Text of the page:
The Default Market Offer (DMO) helps consumers who don’t or can’t shop around for a new electricity deal. The DMO sets a price cap on how much energy retailers can charge electricity consumers on default plans, known as standing offer contracts. These are contracts consumers find themselves on when they have not actively shopped around or switched to a new plan.
The DMO applies to residential and small business consumers in NSW, South Australia and south-east Queensland.
The independent Australian Energy Regulator (AER) determines the price cap set by the DMO, which comes into effect on 1 July each year. The price cap is based on the average amount of energy used by a consumer in that specific region.
The price cap set by the DMO also acts as a benchmark known as the reference price. Energy retailers must use this when advertising their offers to customers. Customers can use the reference price to compare different electricity plans when shopping around for a new offer.
The DMO was introduced following a recommendation by the Australian Competition and Consumer Commission (ACCC). It was one of the reforms identified in the ACCC’s Retail Electricity Pricing Inquiry final report released in July 2018.
The DMO has been operating since 2019 through the introduction of the Competition and Consumer (Industry Code—Electricity Retail) Regulations 2019 (the Code) and was reviewed in 2021. The review sought to:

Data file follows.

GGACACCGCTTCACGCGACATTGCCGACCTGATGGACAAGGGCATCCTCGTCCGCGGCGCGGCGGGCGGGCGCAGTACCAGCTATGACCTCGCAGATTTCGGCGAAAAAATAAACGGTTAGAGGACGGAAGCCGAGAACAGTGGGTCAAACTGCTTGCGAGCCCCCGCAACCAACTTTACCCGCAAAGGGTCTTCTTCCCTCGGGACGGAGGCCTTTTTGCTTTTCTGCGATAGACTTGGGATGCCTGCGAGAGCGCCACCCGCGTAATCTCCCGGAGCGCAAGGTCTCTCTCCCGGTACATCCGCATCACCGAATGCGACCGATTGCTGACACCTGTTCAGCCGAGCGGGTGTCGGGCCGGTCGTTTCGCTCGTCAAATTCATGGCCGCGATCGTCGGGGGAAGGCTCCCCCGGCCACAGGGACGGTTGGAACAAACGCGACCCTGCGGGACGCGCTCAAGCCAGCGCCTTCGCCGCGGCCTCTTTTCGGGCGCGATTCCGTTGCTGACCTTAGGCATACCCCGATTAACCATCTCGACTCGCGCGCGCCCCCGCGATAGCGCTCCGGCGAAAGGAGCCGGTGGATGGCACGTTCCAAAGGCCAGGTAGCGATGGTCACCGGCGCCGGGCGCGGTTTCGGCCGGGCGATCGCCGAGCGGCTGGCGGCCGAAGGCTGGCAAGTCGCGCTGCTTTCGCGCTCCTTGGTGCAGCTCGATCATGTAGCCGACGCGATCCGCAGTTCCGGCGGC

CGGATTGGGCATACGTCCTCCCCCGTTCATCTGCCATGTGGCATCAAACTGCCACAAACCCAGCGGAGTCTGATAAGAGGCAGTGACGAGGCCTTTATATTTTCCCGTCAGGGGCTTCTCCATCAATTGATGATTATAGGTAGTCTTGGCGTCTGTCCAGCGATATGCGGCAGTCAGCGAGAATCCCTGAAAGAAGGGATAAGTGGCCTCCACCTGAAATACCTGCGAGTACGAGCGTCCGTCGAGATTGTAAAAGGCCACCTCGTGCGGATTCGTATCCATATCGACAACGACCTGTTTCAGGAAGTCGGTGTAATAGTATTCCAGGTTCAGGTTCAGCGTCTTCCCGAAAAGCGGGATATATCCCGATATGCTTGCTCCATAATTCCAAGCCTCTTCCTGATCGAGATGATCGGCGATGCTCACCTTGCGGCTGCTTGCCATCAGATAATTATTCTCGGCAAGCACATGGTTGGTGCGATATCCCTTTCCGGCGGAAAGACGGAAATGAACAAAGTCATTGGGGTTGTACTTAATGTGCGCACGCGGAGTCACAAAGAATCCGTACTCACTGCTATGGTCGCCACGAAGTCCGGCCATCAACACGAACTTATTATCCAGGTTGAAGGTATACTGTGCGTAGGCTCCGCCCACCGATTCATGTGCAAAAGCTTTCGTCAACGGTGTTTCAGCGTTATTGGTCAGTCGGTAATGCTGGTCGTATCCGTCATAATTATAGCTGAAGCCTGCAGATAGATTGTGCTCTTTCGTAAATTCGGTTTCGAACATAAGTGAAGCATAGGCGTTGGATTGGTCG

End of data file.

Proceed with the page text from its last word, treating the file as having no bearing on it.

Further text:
- determine consumer outcomes due to the introduction of the DMO and reference price
- assess the Code’s impact on electricity prices
- analyse the effectiveness of its implementation.
The outcomes (PDF 709 KB) from the review were finalised by the former Minister in March 2022. These were:
- amend the regulations to change the date for the DMO determination from 1 May to the first business day after 25 May to provide more time for the AER to include the most recent network costs in the final price determination. This change will ensure greater accuracy in price determinations
- consult further on:
- amending the name of the reference price, if there is an alternative which will improve consumer understanding
- how the reference price operates across the range of more complex offers provided by retailers
- how best to extend price cap protection provided by the DMO to customers in embedded networks
- undertake another review of the Code 2 years after the implementation of the Consumer Data Right for Energy for initial retailers, in 2024.
The regulations setting the DMO determination date were amended and in effect for the 2022-23 DMO.
Price safety net resources - key messages, factsheet, glossary to explain terminology, case studies and frequently asked questions
Victorian Default Offer (VDO) Victorian Government